“The governor and first lady will continue to support the revitalization of the Greenwood District, honest conversations about racial reconciliation and pathways of hope in Oklahoma.”
That’s the great lost opportunity here. There’s nothing that specifically links critical race theory to the Tulsa Race Massacre; proponents of this Ibrim X. Kendi piffle might try to argue that anything in American history can and has to be viewed through the lens of critical race theory, but that’s an awful stretch when you consider commissions like these are supposed to bring powerful people with disparate ideological views together — not act as a public policy cudgel.
It’s a stretch Phil Armstrong was willing to make. Armstrong, the project manager for the commission, said in a letter that he was “gravely disappointed” Stitt didn’t attend a Monday meeting with the commission on the signing of HB 1775. This is curious because, again, the bill has nothing to do with the murder of roughly 300 black Tulsa residents or the destruction of the Greenwood section.
Don’t tell that to Armstrong. According to The Associated Press, Armstrong said the intention of the bill was “diametrically opposite to the mission of the Centennial Commission and reflects your desire to end your affiliation.”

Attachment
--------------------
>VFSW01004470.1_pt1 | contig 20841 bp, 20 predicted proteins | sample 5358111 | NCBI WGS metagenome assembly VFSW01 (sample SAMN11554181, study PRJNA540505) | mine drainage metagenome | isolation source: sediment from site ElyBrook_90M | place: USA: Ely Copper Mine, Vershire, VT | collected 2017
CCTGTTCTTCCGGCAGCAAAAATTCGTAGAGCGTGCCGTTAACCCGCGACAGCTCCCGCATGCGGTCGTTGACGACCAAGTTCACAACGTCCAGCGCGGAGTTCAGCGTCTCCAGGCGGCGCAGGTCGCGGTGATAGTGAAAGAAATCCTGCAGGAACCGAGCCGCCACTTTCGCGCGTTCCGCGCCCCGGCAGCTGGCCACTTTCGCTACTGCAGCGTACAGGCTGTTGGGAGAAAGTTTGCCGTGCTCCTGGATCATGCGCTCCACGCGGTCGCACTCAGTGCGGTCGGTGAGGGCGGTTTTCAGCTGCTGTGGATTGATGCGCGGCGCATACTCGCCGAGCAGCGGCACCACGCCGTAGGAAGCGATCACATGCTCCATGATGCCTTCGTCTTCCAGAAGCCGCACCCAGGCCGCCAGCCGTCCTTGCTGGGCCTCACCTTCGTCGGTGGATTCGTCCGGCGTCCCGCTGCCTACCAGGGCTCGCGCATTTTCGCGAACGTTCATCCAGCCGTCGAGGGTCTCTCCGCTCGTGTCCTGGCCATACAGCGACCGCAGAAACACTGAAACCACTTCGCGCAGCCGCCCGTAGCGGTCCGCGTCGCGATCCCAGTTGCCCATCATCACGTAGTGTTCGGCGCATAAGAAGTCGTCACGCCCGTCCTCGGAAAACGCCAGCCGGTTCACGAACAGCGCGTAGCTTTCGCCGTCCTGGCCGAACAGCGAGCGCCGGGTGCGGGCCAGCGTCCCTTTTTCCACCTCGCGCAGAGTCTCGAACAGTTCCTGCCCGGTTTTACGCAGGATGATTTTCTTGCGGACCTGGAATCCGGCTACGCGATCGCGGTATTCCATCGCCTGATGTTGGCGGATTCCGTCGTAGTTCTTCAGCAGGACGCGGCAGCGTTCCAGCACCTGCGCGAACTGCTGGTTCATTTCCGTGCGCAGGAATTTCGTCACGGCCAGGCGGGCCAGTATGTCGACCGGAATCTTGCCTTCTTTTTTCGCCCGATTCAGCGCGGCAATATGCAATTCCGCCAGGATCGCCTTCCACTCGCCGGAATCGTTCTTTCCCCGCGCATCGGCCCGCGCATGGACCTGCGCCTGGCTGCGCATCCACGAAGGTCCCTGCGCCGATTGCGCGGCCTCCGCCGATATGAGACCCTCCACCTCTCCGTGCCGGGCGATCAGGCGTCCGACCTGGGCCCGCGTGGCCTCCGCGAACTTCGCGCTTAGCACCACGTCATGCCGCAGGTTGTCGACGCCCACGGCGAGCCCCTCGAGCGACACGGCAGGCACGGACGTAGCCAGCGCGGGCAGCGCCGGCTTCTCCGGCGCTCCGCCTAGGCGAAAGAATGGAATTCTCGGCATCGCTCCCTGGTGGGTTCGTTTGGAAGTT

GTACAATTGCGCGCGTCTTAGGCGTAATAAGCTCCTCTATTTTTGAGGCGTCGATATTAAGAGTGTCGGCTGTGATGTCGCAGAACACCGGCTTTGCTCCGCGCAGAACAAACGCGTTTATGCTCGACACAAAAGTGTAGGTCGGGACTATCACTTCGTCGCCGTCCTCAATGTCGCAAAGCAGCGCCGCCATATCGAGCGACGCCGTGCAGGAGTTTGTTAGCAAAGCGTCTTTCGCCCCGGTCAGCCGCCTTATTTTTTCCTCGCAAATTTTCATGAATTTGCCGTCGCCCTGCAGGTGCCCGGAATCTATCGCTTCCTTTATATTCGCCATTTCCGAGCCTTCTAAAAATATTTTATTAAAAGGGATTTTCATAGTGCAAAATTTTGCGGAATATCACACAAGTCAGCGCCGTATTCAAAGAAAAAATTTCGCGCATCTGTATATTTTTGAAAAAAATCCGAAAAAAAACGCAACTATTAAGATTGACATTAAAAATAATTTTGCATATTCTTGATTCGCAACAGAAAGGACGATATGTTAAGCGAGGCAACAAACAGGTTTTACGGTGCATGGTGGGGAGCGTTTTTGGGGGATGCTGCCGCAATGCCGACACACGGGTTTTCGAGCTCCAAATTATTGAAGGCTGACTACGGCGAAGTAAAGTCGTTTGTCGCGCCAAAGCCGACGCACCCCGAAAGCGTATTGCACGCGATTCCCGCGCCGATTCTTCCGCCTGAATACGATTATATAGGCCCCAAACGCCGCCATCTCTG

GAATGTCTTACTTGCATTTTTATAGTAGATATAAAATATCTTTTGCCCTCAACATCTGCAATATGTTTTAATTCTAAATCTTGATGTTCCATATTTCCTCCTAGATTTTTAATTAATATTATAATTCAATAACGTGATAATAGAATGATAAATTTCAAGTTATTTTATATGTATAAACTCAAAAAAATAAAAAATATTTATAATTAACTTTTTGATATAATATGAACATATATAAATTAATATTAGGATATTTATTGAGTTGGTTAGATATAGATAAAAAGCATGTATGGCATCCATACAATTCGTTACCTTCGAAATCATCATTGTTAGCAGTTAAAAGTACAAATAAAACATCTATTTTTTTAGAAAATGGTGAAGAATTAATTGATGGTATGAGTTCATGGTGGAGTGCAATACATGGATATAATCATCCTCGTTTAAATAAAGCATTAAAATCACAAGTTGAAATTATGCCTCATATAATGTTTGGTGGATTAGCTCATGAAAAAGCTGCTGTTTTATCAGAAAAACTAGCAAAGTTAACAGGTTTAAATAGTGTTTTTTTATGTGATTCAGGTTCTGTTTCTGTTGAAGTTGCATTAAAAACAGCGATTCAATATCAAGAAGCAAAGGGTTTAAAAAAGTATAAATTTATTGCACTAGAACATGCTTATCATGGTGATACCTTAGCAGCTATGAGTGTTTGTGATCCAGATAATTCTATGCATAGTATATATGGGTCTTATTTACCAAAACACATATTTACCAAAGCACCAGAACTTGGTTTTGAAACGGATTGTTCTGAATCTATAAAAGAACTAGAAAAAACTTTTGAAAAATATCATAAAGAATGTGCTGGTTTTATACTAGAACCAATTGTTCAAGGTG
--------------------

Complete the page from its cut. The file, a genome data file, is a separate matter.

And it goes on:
In short, this had nothing to do with the Tulsa Race Massacre and everything to do with leftist commission members preening and waiting for their closeup. They don’t have much longer, considering the commission sunsets on June 30. As a final act, it seems, the more vocal members of the body have decided to make the time they have left about political point-scoring regarding a bill about teaching students critical race theory with taxpayer money, not about remembering what happened in 1921.
What a way to remember the victims of “the single worst incident of racial violence in American history.”
We are committed to truth and accuracy in all of our journalism. Read our editorial standards.